Inventory Development
 Personal Variables

 

The first set of variables -- termed personal variables -- was hypothesized to be related little, if at all, to the strength of stress. These variables include teacher sex, age, experience, and the level of their own professional development. With respect to teacher sex, it was originally hypothesized that teacher gender would not be significantly related to stress (Fimian, 1983).  Using Pearson r analyses to correlate cross-sex samples' (total n = 3,291) Total Stress Scores, a coefficient of .06 (p = .001) resulted. These data indicate that there is a very small yet significant relationship between teacher gender and teacher stress, with female teachers experiencing more stress than males; due to the small magnitude of the index and the extremely large sample size, however, this relationship is probably due more to the sensitivity of the analyses than to events actually occurring in the real world. In the light of this consideration, it is apparent that teacher gender bears little actual relationship to teacher stress levels.

When considering teacher age, and since teacher age has been found to be negatively correlated to only a limited degree with teacher burnout, the same relationship was predicted between age and teacher stress; it was originally hypothesized that teacher age would be only somewhat related to stress levels (Fimian, 1983). Earlier investigations demonstrated an extremely weak, yet consistent, negative correlation between teacher burnout and age; the older the teacher got, the less burnout was experienced and reported (Crane, 1981; Schwab, 1980). Using Pearson r analyses to correlate cross-age samples" (total n = 3,335) Total Stress Scores, a coefficient of -.09 (p = .001) resulted. These data indicate that there is a very small yet significant relationship between teacher age and teacher stress, with younger teachers experiencing more stress than do older teachers; as in the case of teacher sex, though, and due to the small magnitude of the coefficient and the extremely large sample size, this relationship may be due more to the sensitivity of the analysis than to events that occur to different-aged teachers. Thus, it is apparent that teacher age bears only a limited relationship to teacher stress levels.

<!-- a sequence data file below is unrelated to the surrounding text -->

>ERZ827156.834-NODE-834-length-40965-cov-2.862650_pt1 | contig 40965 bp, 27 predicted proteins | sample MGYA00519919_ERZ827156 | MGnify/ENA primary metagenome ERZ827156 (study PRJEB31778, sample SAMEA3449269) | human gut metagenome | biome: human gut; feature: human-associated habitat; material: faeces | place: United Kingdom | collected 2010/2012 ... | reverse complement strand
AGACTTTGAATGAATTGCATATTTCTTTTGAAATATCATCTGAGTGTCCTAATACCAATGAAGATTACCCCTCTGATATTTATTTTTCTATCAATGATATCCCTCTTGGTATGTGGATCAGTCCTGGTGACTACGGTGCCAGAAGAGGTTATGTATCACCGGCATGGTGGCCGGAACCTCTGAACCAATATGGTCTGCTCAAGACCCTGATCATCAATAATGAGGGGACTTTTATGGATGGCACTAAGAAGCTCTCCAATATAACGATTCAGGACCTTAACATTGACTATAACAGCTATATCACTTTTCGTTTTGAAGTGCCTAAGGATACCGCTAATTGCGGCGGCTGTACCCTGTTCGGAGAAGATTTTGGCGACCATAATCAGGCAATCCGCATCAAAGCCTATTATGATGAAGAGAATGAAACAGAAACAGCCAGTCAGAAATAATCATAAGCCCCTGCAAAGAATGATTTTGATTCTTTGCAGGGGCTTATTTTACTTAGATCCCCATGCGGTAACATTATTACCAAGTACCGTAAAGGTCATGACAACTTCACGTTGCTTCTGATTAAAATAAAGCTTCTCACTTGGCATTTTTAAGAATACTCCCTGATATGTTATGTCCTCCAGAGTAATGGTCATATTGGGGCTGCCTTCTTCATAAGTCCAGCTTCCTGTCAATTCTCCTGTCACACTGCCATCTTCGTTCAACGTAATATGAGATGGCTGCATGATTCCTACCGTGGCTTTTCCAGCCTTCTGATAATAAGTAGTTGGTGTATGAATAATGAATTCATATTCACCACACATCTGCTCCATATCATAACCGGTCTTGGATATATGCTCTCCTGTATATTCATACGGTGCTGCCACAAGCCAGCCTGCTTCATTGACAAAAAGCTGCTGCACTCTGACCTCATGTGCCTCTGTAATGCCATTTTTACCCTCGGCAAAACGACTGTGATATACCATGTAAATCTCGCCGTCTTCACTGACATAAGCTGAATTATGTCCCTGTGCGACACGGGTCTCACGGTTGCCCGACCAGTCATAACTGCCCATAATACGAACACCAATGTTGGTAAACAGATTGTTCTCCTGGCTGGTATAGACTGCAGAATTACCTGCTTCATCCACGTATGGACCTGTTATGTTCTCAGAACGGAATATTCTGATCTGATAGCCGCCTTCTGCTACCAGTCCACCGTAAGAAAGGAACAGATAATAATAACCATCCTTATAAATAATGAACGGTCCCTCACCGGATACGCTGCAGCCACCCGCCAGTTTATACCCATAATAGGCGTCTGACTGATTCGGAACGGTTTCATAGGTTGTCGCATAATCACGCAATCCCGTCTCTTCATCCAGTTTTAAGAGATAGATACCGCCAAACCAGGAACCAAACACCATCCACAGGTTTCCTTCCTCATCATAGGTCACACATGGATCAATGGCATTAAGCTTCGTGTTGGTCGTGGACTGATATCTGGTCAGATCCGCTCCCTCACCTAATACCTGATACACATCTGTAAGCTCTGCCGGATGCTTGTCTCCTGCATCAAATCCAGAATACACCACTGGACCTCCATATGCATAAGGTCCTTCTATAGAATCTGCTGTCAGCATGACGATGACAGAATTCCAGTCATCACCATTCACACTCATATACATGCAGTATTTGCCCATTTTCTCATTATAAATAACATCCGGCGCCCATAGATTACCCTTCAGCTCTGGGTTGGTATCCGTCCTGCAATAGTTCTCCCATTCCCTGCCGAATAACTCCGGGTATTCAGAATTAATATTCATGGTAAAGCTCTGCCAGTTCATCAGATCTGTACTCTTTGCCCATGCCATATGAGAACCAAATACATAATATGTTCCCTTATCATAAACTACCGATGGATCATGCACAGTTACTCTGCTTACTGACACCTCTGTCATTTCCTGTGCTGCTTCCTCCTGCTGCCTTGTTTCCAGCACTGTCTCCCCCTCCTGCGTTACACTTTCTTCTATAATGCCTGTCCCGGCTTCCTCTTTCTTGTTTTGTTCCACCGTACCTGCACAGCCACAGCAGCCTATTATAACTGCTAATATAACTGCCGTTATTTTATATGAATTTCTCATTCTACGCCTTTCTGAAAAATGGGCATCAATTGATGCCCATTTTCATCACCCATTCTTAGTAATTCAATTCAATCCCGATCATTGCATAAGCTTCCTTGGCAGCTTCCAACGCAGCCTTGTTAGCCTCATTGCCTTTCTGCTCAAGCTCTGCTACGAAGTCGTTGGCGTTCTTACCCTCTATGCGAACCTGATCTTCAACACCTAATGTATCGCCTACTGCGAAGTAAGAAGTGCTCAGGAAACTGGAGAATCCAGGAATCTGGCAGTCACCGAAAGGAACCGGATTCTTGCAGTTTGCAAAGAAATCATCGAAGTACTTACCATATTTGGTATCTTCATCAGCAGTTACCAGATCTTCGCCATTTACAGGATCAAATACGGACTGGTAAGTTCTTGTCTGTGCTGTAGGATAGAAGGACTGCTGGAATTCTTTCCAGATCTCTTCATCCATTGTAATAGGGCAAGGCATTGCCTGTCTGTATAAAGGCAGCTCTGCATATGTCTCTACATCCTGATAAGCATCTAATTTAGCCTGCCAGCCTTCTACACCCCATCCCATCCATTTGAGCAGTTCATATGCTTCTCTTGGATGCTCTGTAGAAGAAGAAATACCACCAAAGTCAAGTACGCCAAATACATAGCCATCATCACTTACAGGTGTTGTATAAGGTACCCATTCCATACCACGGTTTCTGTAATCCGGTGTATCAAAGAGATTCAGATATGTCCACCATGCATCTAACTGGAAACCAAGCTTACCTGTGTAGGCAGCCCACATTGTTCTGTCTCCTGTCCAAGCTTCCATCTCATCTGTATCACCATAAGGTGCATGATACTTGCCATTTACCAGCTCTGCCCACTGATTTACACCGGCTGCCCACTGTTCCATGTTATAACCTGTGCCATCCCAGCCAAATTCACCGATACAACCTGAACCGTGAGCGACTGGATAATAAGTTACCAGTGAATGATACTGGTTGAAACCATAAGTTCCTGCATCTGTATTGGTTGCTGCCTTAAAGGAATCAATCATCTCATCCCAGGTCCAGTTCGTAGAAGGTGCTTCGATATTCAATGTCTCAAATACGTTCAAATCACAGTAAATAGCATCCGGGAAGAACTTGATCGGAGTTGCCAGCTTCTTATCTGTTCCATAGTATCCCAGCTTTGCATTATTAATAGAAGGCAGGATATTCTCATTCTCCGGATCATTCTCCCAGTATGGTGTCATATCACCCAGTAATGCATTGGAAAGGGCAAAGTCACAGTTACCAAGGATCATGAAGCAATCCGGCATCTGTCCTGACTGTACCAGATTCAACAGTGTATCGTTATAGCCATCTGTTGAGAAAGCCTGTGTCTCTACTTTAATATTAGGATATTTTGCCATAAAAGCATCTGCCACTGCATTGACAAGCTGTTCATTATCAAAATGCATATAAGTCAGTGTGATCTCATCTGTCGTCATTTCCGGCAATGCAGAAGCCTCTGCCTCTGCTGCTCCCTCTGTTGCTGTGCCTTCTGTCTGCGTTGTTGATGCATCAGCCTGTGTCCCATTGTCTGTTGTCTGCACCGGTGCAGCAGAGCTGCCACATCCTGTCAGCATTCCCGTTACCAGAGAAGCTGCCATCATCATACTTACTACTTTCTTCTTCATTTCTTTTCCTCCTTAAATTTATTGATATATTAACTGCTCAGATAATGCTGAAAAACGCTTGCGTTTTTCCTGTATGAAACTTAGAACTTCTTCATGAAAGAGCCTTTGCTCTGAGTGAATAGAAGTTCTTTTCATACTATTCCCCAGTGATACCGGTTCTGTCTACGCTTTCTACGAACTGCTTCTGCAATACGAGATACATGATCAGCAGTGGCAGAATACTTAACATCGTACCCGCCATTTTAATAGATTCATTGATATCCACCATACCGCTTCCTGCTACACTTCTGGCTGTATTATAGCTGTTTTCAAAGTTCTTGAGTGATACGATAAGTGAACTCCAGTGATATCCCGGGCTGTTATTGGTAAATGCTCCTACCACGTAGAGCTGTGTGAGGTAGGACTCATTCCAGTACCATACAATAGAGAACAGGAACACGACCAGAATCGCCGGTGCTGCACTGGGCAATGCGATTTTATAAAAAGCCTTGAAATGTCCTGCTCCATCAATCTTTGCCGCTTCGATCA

With respect to teacher education levels, it was originally hypothesized that the teacher's education level would not be significantly related to stress (Fimian, 1983). Again using Pearson r analyses to correlate the teachers' education levels (e.g., bachelor's, master's, or advanced degrees; total n = 1,733) and their Total Stress Scores, a coefficient of .00 resulted indicating that teacher education level bears little relationship to teacher stress levels. Finally, and with respect to years' teaching experience, it was originally hypothesized that the number of years teachers have taught would not be significantly related to stress (Fimian, 1983). Using Pearson r analyses to correlate teaching experience in terms of years (total n = 2,247) with Total Stress Scores, a coefficient of .06 (p = .00 1) resulted. These data indicate that there is a very small yet significant relationship between teacher experience and teacher stress, with more experienced teachers reporting more stress than do less experienced teachers; due to the small magnitude of the index and the extremely large sample size, however, this relationship may be due more to the sensitivity of the analyses than to actual events. In light of this, it is apparent that the degree of teacher experience bears little relationship to teacher stress levels.